Twitter may become advertising broadcast medium: Study

Twitter may become advertising broadcast medium: Study Washington: Popular social media and microblogging site Twitter may soon turn into a broadcast medium like television or radio with the users merely reading the tweets rather than posting their own tweet messages, a recent study has revealed.

A first study, which used social media as a laboratory for social science experiments, tried to answer what motivated people to tweet whether it is broadcasting their thoughts or opinions or simply to accumulate followers.

For a period of two months, researchers Andrew T. Stephen and Oliver Toubia monitored the twitter activity of 100 twitter accounts made by their research assistants, who followed 2,500 Twitter users who were noncorporate and noncelebrity. They observed how the increase in audience size affected the users' tweeting activity.

While the high -end users having 10,000 followers and those having few followers showed no change in their tweeting activity, the mid-range users with 13 to 26 followers showed significant increase in tweeting activity.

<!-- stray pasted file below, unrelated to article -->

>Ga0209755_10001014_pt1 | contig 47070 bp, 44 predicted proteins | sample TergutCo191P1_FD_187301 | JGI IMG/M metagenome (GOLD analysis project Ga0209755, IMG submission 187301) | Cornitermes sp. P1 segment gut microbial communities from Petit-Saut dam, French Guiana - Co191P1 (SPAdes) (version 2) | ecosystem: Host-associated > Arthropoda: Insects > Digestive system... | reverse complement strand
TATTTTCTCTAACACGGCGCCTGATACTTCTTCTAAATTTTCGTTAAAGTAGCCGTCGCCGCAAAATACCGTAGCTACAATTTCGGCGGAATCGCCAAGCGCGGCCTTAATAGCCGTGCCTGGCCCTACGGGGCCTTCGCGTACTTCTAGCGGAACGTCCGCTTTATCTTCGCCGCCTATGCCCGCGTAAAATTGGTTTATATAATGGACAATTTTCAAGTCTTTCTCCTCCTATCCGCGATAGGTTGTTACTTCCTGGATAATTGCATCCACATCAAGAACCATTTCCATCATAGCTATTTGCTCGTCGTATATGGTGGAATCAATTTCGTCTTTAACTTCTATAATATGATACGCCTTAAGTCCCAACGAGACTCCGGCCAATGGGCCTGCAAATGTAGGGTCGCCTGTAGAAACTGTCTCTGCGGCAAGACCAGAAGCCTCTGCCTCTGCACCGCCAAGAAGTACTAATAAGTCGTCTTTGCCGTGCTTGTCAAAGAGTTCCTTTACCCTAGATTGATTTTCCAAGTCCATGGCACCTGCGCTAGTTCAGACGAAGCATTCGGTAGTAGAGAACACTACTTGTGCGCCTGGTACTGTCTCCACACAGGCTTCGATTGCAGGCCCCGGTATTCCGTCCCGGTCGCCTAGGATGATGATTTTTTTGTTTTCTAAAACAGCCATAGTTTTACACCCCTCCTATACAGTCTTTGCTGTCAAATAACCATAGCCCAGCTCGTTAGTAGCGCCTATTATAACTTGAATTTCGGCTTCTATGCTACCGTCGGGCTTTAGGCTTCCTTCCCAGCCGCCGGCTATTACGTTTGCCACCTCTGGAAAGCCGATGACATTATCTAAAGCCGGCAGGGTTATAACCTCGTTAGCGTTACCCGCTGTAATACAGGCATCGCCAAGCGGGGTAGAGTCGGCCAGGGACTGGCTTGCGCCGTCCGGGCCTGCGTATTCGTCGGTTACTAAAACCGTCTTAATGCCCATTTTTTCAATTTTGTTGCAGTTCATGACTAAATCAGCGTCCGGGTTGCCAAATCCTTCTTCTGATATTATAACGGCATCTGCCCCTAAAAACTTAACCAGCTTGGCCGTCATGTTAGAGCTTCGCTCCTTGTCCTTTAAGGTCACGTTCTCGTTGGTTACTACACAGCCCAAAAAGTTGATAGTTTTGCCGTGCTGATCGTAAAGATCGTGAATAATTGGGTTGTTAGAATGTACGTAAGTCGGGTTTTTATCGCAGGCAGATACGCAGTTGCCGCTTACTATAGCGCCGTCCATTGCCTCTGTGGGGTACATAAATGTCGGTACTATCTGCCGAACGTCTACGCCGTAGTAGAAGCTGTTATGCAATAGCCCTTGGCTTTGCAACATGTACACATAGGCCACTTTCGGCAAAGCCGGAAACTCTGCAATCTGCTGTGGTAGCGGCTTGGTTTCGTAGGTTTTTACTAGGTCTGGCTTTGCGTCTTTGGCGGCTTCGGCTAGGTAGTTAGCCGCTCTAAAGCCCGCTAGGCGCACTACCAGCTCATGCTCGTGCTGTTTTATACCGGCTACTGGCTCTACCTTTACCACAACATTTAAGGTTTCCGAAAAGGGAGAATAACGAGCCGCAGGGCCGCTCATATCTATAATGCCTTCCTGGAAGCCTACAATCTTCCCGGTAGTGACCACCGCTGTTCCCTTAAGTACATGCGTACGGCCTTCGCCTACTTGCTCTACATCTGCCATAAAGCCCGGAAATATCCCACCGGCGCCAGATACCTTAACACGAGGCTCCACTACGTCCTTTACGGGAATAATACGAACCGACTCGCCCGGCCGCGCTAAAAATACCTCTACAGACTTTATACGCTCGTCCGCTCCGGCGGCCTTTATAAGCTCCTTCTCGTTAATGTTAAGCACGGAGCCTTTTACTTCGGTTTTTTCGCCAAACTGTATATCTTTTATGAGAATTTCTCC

The study found that users with slightly more followers from 62 to 245 posted less as their followers increased. They were more cautious about what they were posting indicating that many users are more interested in gaining followers than using Twitter to broadcast their views.

Stephen pointed out that celebrities and institutions would continue to post information to people who want it. It would mean creation of another broadcast channel as opposed to a socially interactive medium.

The study further analyzed that once new users sign up for the site, there is more likelihood of it turning into one- way conduit for information.

Such a scenario would make Twitter a more viable channel for corporations, celebrities and other high-end users to communicate with their fans.

Additionally marketers would have a challenging task to offer rewards and other incentives to engage users and counteract the tendency to tweet less.

ANI